Why the Exclusivity of the Gospel Is Actually Good News
Ironically, people today who tell us that we need to be tolerant are very intolerant of the gospel. In fact, I have found that the most intolerant people are those who are always telling us to be tolerant.
I’ve heard people say that Christians are so intolerant, but I don’t think that is true at all. Actually, I think Christians are the most tolerant people of all. Of course, we unapologetically believe in absolute truth.
But usually it’s intolerant people who say they don’t like the fact that we believe in absolute truth, and they’re tolerant of everyone except us.
What happened to their tolerance? Where’s all the love?
Proclaiming the Truth
To proclaim that Jesus Christ is the only way to God will offend some people. So why do we proclaim it? It’s because the Bible clearly teaches it. This is what we as Christians call an essential, a nonnegotiable.
Jesus stated it as succinctly as it could be said: “I am the way, the truth and the life. No one comes to the Father except through me” (John 14:6). The Bible also tells us, “Nor is there salvation in any other, for there is no other name under heaven given among men by which we must be saved” (Acts 4:12).
So when I state that as fact, it will offend some people.
However, my job, if you will, is to simply tell the truth. It would be like going to a doctor who runs a series of tests and discovers a problem. But then the doctor doesn’t want to tell the patient the truth for fear of offending him or her. That doctor’s job is to diagnose a problem and then prescribe a course of action.
In the same way, as a Christian, I have to tell the truth about a person’s condition, which, according to the Bible, is sinful. I have to tell him or her what the problem is and then offer the solution through Jesus Christ. As a result, people will be offended by that.
Knowing His Wants
But what about the people who have never heard this at all? Would God send them to hell? This is an incorrect view of God; the idea that God would somehow want to send someone to hell, or at the very least, wouldn’t care if someone went to hell. That is not the God of the Bible.
If we learn nothing else in the Bible, we learn that God loves humanity and longs for fellowship and friendship with us. We learn that God doesn’t want any person to go to hell, and the best evidence of that is the fact that he poured out his wrath on his Son, Jesus, on the cross.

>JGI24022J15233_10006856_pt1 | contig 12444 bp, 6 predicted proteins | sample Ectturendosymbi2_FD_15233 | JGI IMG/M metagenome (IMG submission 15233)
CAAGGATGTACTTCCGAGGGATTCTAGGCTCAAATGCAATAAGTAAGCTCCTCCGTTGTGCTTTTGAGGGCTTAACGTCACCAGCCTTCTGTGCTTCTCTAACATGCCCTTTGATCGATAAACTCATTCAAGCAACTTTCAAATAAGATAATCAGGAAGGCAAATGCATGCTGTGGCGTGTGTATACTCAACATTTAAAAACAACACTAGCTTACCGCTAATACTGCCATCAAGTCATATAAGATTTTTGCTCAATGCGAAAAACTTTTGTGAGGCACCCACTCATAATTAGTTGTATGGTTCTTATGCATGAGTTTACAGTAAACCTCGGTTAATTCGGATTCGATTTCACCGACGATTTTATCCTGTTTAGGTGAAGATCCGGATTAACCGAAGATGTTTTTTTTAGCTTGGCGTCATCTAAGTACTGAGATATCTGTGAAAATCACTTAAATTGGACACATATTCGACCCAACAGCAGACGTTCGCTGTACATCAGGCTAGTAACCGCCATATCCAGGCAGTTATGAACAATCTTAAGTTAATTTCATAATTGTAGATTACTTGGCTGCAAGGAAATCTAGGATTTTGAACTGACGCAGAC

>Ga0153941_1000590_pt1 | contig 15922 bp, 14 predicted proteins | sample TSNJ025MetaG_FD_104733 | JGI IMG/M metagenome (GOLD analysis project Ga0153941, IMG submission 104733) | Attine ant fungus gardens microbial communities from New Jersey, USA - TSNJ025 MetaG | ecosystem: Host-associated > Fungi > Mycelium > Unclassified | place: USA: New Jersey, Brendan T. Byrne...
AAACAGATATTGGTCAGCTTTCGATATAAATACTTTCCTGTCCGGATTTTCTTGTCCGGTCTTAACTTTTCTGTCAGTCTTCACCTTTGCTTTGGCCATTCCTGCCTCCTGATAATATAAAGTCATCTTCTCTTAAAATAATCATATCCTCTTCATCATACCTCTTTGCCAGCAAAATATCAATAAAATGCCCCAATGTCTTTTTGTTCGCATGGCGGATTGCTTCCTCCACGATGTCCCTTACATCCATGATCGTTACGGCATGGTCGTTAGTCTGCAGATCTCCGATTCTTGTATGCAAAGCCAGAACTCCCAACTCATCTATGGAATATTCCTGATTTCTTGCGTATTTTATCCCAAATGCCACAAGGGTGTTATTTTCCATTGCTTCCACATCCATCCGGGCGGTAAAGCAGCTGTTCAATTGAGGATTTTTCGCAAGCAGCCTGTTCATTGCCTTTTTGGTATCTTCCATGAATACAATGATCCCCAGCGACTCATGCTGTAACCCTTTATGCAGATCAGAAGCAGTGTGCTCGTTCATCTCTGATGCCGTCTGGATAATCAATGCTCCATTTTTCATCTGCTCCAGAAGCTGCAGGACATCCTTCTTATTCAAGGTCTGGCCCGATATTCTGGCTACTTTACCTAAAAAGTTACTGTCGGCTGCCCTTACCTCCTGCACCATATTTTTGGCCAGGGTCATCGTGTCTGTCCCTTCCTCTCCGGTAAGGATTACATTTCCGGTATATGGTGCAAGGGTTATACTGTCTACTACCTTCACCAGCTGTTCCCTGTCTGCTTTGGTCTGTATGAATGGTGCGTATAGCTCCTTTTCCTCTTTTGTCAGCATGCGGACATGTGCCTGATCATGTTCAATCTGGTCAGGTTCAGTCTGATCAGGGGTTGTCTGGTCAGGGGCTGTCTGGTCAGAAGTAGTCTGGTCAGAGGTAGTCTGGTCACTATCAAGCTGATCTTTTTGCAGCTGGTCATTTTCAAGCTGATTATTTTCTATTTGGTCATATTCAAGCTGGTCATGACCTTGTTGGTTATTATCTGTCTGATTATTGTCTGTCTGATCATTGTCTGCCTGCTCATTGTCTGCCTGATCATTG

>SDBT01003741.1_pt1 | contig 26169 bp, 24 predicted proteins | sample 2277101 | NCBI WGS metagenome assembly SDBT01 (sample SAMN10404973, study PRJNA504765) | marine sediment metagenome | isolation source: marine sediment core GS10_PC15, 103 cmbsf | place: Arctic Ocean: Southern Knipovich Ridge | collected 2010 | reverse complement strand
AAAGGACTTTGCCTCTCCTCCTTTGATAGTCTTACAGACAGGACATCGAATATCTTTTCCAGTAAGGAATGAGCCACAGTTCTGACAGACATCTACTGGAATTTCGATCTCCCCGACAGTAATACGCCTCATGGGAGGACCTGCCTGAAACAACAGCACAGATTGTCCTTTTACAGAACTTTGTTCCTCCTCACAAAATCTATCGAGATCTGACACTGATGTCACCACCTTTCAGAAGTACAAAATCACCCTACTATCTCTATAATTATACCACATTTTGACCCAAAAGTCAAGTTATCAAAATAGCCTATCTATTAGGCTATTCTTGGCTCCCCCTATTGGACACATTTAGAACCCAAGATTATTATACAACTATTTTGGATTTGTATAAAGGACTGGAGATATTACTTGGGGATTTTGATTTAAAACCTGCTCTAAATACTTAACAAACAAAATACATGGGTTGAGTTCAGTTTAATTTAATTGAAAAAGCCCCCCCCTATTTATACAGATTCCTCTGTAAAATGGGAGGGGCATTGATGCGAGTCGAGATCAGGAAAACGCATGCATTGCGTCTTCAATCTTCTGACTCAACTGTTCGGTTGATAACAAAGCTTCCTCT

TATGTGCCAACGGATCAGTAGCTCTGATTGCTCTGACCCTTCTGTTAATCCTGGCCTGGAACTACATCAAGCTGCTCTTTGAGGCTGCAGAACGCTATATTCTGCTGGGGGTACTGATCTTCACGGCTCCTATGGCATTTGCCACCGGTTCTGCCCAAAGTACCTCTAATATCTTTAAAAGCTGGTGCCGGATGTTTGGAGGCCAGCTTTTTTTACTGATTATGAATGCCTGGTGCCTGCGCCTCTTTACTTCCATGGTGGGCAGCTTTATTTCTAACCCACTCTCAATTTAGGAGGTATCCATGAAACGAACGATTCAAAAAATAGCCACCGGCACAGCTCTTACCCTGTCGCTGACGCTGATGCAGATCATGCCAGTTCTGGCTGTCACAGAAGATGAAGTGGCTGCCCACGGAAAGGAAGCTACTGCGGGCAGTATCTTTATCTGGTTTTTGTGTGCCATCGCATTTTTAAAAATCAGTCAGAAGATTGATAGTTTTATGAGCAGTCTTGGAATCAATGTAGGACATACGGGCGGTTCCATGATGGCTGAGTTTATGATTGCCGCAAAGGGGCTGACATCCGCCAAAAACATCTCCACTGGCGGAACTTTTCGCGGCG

No father wants his child to be harmed. Any father would gladly take that harm or pain upon himself if he could. But God loves us so much that he put his judgment on his Son who had never committed a single sin. This was so we could be pardoned, so we would not have to go to hell.
God said, “I take no pleasure in the death of wicked people. I only want them to turn from their wicked ways so they can live” (Ezek. 33:11). And we are reminded in 2 Peter 3:9 that God “does not want anyone to be destroyed, but wants everyone to repent.”
We will be judged according to the light we have received. In other words, we will not be held accountable for what we don’t know. Now, that doesn’t excuse us from all responsibility. Otherwise, we might say, “Well, ignorance is bliss.”
Coming to Him
God longs for fellowship with humanity. He longs for friendship with you. Looking back to the garden of Eden, we see this in the very timbre of God’s voice as he called out to the wayward Adam, “Where are you?”
Was God oblivious to Adam’s whereabouts? Of course not. God knew exactly where he was.
For example, when my granddaughter Stella was very young, she wasn’t that great at playing hide-and-seek. She would say, “Papa, find me!” while she was hiding in plain view. So, I would play along to humor her.
When God was calling out to Adam, it wasn’t because he didn’t know where Adam was. Effectively he was saying, “Adam, where are you? Adam? I miss our times together. Adam, why did you eat the forbidden fruit? Why are you hiding from me? Adam, I want to talk with you.” That is the heart of God.
If you want to see how God feels about this world, look at the trio of stories Jesus told in Luke 15. God is compared to a woman who lost a coin, a shepherd who lost a sheep and a father who lost a son.
Each of these stories gives us a different glimpse into the heart of God.
God Is Everywhere, Waiting
Wherever we go, he will be there waiting. God doesn’t hang out exclusively in churches. God is present everywhere. Before you were even conceived, God knew you were coming. When you were but an embryo, God had his eye on you. When you were formed in the womb of your mother, he was waiting. He has been calling you to himself.
God searches for us. He cares for us. And he wants us to know him. Do you know what really excites God? Do you know what brings joy to God? It is when a lost person comes to repentance.
Repentance doesn’t only mean a change of heart; it also means a change in action. It means a change in direction, a change of both the mind and the will. It does not denote just any change, but always a change from wrong to right, from sin to righteousness.
God said, “And you will seek me and find me, when you search for me with all your heart” (Jer. 29:13).
The fact of the matter is that God will reveal himself to the true seeker.